Surgical site infections (SSIs) are increasingly used as a measure of hospital quality.8,9
This study demonstrates that SSI rates are a reliable measure of hospital quality when an adequate number of cases have been reported. When the number of cases is low (< 65), more than 50% of variability between hospitals is due to statistical noise. When the number of cases reported is less than 94, reliability falls below the acceptable threshold of 70% reliability. Furthermore, for hospitals in the highest tertile by caseload, quality was the largest contributor to explaining variations in outcome. Although patient factors are important for explaining variation at the level of the individual, they contributed little overall to the variations in hospital outcomes.
Reliability is primarily driven by the number of cases and frequency of the outcome.7, 10
Previous studies have evaluated reliability of other outcome measures. Hofer et al evaluated the reliability of physician performance measures for diabetic care such as number of physician visits and hospitalizations, laboratory resource use, and adequacy of glycemic control as measured by hemoglobin A1c. They found that these performance measures, even after adjustment for case-mix, were only 40% reliable, meaning that 60% of the variation between physicians as due to noise.11
Adams et al demonstrated that physician cost-profile scores, based on resource use for all episodes of care, were largely unreliable. Vascular surgery cost-profiles had the lower median reliability of 0.05 among the specialties, with reliabilities ranging from 0.05 to 0.79.10
Using 2007 ACS NSQIP data, Osborne et al demonstrated that as vascular surgery case volume increased across quartiles, the proportion of variation in mortality across hospitals due to statistical noise decreased from 94% in the lowest quartile to 64% in the highest quartile and the reliability of mortality as a quality indicator improved.12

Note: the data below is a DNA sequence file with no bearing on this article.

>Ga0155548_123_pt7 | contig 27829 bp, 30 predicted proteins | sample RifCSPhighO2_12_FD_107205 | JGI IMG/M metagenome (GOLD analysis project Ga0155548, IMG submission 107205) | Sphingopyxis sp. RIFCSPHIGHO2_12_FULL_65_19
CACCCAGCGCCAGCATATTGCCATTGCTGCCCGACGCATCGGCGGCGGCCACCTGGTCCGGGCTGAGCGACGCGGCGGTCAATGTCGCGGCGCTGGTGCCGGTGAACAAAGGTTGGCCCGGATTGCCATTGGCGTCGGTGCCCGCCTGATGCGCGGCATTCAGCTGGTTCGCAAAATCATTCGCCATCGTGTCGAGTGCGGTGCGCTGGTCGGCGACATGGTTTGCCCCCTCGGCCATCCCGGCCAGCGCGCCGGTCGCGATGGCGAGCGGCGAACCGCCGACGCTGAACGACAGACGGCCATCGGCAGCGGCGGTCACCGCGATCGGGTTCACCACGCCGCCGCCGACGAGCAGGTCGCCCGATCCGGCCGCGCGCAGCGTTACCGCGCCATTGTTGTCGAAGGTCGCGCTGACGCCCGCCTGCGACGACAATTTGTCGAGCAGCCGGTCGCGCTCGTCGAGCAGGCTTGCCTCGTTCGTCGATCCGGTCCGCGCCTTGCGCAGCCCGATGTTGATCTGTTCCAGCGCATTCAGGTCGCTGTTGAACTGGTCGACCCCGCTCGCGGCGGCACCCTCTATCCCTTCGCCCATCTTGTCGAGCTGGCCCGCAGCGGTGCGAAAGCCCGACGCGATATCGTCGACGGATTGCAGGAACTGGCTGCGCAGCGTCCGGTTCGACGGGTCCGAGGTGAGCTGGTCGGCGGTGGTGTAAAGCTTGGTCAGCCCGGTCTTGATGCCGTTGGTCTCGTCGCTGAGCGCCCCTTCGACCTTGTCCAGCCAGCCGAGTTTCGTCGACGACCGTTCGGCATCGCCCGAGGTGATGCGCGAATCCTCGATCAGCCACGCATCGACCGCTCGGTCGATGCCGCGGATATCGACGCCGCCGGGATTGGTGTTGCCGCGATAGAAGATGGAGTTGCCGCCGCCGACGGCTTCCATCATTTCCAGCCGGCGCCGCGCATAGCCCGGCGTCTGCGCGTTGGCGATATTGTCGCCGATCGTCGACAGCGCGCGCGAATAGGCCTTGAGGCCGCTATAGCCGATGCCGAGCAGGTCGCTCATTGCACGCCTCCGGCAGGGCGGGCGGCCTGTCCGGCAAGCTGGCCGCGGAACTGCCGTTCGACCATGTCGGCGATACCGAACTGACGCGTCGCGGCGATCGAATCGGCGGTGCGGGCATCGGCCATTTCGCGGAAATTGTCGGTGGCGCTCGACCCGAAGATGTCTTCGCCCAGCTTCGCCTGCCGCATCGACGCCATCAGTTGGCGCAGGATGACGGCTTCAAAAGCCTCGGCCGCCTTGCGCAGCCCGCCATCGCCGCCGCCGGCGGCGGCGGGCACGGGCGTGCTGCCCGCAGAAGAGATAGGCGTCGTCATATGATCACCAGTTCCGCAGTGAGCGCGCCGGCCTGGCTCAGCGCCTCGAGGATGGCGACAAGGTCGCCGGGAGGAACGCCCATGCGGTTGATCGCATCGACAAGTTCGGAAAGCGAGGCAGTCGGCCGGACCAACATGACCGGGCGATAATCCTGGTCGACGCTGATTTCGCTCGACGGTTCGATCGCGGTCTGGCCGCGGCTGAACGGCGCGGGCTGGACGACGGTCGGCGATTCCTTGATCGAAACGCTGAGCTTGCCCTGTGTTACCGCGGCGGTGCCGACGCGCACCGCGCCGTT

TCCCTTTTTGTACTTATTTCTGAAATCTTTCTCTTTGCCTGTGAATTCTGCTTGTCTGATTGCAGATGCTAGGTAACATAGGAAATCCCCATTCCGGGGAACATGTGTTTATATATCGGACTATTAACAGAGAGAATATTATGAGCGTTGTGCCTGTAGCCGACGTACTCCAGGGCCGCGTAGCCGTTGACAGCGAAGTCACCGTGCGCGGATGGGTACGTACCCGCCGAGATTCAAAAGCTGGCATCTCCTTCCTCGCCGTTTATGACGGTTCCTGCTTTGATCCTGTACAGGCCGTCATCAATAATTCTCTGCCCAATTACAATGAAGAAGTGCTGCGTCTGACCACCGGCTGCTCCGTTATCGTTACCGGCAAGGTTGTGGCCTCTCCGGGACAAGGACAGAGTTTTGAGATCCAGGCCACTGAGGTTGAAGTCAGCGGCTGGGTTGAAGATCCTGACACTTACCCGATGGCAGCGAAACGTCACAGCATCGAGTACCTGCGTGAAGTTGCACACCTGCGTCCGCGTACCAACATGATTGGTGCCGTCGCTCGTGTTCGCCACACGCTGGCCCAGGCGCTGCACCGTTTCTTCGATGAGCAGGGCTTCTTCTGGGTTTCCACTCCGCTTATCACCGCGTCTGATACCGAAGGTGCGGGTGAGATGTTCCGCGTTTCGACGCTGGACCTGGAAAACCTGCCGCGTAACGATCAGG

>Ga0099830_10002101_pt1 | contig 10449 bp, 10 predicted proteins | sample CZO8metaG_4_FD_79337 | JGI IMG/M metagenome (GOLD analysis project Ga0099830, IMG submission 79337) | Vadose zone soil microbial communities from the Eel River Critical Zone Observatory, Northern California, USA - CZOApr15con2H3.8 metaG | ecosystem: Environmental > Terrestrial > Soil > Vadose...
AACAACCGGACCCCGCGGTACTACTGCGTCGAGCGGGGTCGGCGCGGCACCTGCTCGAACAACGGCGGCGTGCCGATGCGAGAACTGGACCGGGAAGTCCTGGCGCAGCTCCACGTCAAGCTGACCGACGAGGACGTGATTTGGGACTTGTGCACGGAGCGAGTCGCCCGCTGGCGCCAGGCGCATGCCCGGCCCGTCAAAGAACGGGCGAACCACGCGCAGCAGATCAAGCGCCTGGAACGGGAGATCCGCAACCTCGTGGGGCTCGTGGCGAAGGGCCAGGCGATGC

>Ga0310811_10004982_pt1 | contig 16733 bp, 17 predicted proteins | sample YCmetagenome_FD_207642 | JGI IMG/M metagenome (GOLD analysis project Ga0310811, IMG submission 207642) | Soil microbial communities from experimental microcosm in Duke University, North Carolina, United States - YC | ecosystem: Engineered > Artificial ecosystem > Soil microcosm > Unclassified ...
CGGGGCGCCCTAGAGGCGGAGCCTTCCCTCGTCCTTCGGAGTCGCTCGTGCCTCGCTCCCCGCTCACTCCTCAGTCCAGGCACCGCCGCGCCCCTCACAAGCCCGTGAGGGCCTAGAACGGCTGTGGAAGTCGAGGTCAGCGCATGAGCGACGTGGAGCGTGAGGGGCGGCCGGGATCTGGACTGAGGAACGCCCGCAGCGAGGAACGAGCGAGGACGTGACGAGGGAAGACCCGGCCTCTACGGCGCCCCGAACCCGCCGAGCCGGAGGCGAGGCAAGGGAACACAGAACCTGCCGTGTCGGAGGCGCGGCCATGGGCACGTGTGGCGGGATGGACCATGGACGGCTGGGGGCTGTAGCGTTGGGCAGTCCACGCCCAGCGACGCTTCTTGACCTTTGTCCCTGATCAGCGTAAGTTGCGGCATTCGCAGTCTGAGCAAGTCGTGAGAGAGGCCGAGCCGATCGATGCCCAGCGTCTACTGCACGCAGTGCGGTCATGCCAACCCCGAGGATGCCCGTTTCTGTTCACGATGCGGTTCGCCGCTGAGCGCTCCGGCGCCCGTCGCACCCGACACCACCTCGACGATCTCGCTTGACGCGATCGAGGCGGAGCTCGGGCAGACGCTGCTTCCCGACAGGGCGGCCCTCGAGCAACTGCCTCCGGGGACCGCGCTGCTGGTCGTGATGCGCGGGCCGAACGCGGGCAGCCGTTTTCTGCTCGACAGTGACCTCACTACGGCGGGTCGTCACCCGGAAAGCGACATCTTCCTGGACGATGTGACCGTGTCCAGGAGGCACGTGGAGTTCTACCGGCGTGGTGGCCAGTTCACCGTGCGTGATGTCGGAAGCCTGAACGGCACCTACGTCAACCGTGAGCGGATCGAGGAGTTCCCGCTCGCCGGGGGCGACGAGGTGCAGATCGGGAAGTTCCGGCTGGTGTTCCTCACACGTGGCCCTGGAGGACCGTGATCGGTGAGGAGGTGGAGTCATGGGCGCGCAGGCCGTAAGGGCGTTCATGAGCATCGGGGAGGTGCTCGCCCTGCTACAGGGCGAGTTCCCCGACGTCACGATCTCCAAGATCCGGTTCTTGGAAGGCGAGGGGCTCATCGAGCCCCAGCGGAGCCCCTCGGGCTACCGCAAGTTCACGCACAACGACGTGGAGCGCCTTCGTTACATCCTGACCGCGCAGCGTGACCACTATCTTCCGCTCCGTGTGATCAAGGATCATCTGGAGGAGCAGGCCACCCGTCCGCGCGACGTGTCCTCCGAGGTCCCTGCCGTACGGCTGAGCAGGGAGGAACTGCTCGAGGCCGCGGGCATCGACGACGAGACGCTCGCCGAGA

Presently, about half of ACS NSQIP hospitals collecting data on colon resections submit enough cases to meet the threshold for 70% reliability. Despite the demonstrated validity of the ACS NSQIP methodology,5-6
reliability of its outcome measures is necessary to prevent misclassification of hospitals when ranking hospital performance. For example, Osborne et al demonstrated that 43% of hospitals participating in the ACS NSQIP vascular surgery program were misclassified into the wrong quartile when using standard regression methods, including 51% of the top quartile and 26% of the bottom quartile.12
This misclassification can have significant implications for quality improvement efforts, public perception, and hospital finances in an era of pay for performance.
One potential solution might be to require ACS NSQIP participating hospitals to submit at least 94 colon cases so as to achieve at least 70% reliability. However, if other outcomes and types of surgeries are included, the number of cases that need to be reported to ensure reliability might be prohibitive, particularly for low volume hospitals. Furthermore, increasing reporting requirements would require more time and effort by the clinical nurse reviewer and could reduce the quality of other data collection efforts. The new generation of ACS NSQIP will address the problem of cost containment versus sufficient sampling to ensure reliability by using a 100% sampling strategy only for selected high risk procedures.13